In each of these cases, the court ultimately rejected the Section 2 vote-dilution claims based on its assessment of the plaintiffs' evidence, not on any holding that the State's interest in its current judicial model had preclusive effect as a matter of law. See LULAC, 999 F.2d at 837, 877-893; Thompson, 116 F.3d at 1197-1201; Cousin v. Sundquist, 145 F.3d 818, 821-826 (6th Cir. 1998) (opinion after remand), petition for cert. pending, No. 98-598.
Unlike the Fifth, Sixth, and Seventh Circuits, the Eleventh Circuit has effectively recognized a state interest in its existing judicial election system sufficient to preclude liability altogether, in the face of overwhelming evidence of vote dilution. Under Houston Lawyers' Ass'n, however, once vote dilution is found, an appropriate remedy should be crafted. No particular remedy is required, and the State should be given the first opportunity to propose an adequate remedy, but the Voting Rights Act of 1965 does not permit automatic deference in such a case to all aspects of a State's "judicial model."
CONCLUSION
The petition for a writ of certiorari should be granted.
Respectfully submitted.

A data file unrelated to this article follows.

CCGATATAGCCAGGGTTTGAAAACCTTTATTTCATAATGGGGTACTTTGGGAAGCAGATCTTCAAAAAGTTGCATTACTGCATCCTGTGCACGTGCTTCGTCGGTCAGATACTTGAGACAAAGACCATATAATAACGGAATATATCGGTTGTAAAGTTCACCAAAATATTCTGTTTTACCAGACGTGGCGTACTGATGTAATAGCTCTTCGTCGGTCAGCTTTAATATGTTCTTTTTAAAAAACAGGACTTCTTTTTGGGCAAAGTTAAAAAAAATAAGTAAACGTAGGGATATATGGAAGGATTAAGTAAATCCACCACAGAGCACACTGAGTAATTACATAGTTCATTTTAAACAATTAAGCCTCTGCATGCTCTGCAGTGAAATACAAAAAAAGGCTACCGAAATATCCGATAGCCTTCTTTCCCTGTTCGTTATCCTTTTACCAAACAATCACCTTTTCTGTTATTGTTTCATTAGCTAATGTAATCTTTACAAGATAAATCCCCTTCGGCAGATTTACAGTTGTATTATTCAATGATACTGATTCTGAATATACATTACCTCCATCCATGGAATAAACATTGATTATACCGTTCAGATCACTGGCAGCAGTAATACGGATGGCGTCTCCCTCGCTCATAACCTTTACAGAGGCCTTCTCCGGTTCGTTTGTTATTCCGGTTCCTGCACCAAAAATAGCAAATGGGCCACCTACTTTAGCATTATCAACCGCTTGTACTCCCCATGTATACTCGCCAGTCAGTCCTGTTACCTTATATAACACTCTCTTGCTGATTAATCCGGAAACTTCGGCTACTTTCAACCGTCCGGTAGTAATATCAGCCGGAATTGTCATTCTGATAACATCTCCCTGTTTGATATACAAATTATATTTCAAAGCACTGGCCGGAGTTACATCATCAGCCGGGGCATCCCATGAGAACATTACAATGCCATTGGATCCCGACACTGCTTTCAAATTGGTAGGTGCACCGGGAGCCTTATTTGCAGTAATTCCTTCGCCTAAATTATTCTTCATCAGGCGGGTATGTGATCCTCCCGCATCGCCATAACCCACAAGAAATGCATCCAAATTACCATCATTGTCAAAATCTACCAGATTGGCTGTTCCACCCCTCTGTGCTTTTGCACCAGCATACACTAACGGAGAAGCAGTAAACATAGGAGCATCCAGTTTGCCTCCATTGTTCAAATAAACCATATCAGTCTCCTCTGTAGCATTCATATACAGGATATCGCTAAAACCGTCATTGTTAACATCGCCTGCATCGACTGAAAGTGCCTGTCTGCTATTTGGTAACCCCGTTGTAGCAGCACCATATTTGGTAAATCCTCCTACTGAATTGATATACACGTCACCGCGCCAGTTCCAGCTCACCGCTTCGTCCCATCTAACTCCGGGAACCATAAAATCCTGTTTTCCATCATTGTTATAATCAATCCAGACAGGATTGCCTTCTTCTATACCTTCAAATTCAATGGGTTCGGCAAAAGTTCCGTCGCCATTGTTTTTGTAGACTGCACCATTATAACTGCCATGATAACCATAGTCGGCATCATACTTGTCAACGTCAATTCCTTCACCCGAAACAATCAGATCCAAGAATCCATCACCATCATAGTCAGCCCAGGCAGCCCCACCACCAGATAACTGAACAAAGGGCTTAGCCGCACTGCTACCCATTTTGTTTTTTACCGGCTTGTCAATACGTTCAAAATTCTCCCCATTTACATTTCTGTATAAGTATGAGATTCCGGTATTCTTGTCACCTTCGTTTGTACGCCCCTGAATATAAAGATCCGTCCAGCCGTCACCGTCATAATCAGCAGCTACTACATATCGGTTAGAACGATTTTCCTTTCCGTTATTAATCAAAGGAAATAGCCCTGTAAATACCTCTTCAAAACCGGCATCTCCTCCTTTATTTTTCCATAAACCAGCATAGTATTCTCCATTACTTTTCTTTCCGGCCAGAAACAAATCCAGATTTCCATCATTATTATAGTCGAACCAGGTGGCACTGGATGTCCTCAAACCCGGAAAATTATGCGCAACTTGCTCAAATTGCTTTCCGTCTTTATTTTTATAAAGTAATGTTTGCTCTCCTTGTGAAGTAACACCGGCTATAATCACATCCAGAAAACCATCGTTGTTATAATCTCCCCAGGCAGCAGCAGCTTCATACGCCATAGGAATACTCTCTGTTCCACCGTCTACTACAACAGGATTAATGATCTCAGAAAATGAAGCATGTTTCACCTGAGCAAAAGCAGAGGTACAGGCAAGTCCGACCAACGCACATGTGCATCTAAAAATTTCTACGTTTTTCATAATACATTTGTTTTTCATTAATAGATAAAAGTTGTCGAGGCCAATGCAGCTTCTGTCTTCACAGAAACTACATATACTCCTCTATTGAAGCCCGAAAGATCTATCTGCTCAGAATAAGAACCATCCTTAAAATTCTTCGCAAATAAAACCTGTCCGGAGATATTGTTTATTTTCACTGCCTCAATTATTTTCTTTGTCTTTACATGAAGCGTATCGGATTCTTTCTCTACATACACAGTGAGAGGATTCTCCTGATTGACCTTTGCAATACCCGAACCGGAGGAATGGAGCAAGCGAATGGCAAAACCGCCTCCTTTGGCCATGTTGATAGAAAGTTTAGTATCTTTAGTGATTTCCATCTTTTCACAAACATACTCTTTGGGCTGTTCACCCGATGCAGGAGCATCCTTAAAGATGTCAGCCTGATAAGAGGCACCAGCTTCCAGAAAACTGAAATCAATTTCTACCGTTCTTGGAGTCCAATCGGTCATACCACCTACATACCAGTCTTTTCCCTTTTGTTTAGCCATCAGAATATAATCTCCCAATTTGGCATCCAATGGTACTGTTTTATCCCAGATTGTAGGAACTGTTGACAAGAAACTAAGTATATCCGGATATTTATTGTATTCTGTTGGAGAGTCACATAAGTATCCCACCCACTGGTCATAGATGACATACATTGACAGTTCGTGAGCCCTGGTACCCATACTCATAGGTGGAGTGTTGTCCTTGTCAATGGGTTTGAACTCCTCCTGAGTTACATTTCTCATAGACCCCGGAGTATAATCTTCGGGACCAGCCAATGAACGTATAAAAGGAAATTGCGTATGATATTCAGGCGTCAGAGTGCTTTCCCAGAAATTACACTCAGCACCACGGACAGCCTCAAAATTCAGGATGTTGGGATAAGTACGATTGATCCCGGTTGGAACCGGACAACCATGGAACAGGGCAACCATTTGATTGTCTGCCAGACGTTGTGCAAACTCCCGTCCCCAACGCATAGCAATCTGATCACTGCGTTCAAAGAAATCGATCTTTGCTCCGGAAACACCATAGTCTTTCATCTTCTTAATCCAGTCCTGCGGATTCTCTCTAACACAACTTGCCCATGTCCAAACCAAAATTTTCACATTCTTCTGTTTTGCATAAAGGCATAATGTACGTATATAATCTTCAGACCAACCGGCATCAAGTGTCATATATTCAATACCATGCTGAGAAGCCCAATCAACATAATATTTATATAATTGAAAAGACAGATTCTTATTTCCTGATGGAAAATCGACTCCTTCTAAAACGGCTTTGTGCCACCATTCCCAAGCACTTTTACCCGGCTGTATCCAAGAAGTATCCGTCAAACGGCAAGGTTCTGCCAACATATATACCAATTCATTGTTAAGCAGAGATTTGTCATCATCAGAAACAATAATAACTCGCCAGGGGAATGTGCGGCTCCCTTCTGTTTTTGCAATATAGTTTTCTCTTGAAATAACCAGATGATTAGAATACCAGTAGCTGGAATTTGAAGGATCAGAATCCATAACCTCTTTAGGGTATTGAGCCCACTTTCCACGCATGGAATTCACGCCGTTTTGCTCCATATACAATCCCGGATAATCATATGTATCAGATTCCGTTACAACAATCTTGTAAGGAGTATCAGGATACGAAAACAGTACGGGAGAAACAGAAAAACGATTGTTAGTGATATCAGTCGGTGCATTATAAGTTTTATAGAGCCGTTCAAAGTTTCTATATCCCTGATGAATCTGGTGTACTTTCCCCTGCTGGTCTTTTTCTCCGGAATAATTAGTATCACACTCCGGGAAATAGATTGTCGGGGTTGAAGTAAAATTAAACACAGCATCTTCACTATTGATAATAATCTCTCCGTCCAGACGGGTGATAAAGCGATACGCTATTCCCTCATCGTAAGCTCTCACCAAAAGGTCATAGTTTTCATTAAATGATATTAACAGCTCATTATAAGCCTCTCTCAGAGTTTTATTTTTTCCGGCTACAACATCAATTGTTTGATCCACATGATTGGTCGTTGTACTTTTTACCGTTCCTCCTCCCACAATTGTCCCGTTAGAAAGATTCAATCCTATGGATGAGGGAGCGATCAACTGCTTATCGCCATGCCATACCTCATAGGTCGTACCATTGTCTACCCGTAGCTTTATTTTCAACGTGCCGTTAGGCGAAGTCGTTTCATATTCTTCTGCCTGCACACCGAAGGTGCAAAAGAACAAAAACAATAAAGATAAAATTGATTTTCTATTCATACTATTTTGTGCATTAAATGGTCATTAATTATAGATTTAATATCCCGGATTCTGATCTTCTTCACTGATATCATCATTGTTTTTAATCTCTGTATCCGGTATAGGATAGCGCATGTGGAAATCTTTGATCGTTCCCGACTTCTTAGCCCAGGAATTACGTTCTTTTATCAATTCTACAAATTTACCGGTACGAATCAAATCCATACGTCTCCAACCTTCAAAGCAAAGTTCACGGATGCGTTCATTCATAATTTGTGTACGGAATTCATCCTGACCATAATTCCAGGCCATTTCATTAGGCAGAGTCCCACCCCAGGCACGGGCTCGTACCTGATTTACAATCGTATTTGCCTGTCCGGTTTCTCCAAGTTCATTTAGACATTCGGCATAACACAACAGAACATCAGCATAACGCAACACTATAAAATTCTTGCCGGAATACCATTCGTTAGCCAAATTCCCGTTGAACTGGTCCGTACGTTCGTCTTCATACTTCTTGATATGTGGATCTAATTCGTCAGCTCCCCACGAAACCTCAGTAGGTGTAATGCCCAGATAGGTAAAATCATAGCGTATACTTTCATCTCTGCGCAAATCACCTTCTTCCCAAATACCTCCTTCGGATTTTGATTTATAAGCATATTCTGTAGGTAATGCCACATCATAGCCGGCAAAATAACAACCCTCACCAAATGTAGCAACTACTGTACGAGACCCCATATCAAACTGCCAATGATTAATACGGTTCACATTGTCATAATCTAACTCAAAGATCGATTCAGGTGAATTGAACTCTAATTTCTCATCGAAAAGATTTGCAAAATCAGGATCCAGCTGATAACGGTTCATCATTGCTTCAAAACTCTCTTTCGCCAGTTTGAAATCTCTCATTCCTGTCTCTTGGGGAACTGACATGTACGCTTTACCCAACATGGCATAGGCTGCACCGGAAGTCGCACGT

SETH P. WAXMAN
Solicitor General
BILL LANN LEE
Acting Assistant Attorney General
BARBARA D. UNDERWOOD
Deputy Solicitor General
BETH S. BRINKMANN
Assistant to the Solicitor
General
MARK L. GROSS
LESLIE A. SIMON
Attorneys


FEBRUARY 1999
1 After the district court's finding of a Section 2 violation, the State legislature created an additional seat on the Second Judicial Circuit, and the Governor appointed a black lawyer to that seat. See Pet. App. 3a-4a n.2, 6a n.6, 9a n.13. The court of appeals noted that such election or appointment of minority candidates during the pendency of Section 2 litigation is of little probative value. Id. at 3a-4a n.2, 6a n.6 (citing Thornburg v. Gingles, 478 U.S. 30, 76 (1986)).
2 Petitioners also brought a claim under 42 U.S.C. 1983, alleging that the judicial election systems violate their rights under the Fourteenth and Fifteenth Amendments. Pet. App. 104a. The district court rejected that claim, finding that the election systems were not established or maintained for a discriminatory purpose. Id. at 139a. Petitioners did not appeal that ruling and it is not before this Court.
3 The court also found that petitioners' proposed plans were unconstitutional under Shaw v. Reno, 509 U.S. 630 (1993), and its progeny, because they were drawn for predominately race-based reasons and could not survive strict scrutiny. Pet. App. 62a-67a.